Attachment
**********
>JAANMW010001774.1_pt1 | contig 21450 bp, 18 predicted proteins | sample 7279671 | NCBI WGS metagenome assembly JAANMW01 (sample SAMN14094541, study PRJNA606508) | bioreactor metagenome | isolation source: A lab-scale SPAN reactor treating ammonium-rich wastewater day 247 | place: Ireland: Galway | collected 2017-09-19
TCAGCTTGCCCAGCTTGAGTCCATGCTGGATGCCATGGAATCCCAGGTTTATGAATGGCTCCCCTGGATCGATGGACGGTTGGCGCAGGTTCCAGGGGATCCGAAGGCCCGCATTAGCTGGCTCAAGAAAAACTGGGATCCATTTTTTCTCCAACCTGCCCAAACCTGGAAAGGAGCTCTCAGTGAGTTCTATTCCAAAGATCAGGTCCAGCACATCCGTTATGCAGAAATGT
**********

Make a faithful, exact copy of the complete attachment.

>JAANMW010001774.1_pt1 | contig 21450 bp, 18 predicted proteins | sample 7279671 | NCBI WGS metagenome assembly JAANMW01 (sample SAMN14094541, study PRJNA606508) | bioreactor metagenome | isolation source: A lab-scale SPAN reactor treating ammonium-rich wastewater day 247 | place: Ireland: Galway | collected 2017-09-19
TCAGCTTGCCCAGCTTGAGTCCATGCTGGATGCCATGGAATCCCAGGTTTATGAATGGCTCCCCTGGATCGATGGACGGTTGGCGCAGGTTCCAGGGGATCCGAAGGCCCGCATTAGCTGGCTCAAGAAAAACTGGGATCCATTTTTTCTCCAACCTGCCCAAACCTGGAAAGGAGCTCTCAGTGAGTTCTATTCCAAAGATCAGGTCCAGCACATCCGTTATGCAGAAATGT